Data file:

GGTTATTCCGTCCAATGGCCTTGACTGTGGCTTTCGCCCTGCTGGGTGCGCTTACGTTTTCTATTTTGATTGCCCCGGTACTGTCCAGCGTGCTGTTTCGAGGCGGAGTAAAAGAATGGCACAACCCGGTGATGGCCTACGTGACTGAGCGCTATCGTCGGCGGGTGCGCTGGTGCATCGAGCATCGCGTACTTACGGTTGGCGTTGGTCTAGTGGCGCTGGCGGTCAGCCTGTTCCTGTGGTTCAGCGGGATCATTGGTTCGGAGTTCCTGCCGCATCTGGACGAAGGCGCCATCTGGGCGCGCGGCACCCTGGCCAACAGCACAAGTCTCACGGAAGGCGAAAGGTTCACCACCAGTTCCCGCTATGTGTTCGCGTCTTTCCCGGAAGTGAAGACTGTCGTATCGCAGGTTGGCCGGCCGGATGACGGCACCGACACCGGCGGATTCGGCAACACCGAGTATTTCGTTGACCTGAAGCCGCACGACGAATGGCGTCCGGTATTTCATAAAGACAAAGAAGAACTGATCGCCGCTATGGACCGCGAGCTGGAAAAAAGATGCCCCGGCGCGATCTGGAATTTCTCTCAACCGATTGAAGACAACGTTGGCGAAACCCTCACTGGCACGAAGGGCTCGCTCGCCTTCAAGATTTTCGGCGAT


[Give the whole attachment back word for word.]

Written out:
GGTTATTCCGTCCAATGGCCTTGACTGTGGCTTTCGCCCTGCTGGGTGCGCTTACGTTTTCTATTTTGATTGCCCCGGTACTGTCCAGCGTGCTGTTTCGAGGCGGAGTAAAAGAATGGCACAACCCGGTGATGGCCTACGTGACTGAGCGCTATCGTCGGCGGGTGCGCTGGTGCATCGAGCATCGCGTACTTACGGTTGGCGTTGGTCTAGTGGCGCTGGCGGTCAGCCTGTTCCTGTGGTTCAGCGGGATCATTGGTTCGGAGTTCCTGCCGCATCTGGACGAAGGCGCCATCTGGGCGCGCGGCACCCTGGCCAACAGCACAAGTCTCACGGAAGGCGAAAGGTTCACCACCAGTTCCCGCTATGTGTTCGCGTCTTTCCCGGAAGTGAAGACTGTCGTATCGCAGGTTGGCCGGCCGGATGACGGCACCGACACCGGCGGATTCGGCAACACCGAGTATTTCGTTGACCTGAAGCCGCACGACGAATGGCGTCCGGTATTTCATAAAGACAAAGAAGAACTGATCGCCGCTATGGACCGCGAGCTGGAAAAAAGATGCCCCGGCGCGATCTGGAATTTCTCTCAACCGATTGAAGACAACGTTGGCGAAACCCTCACTGGCACGAAGGGCTCGCTCGCCTTCAAGATTTTCGGCGAT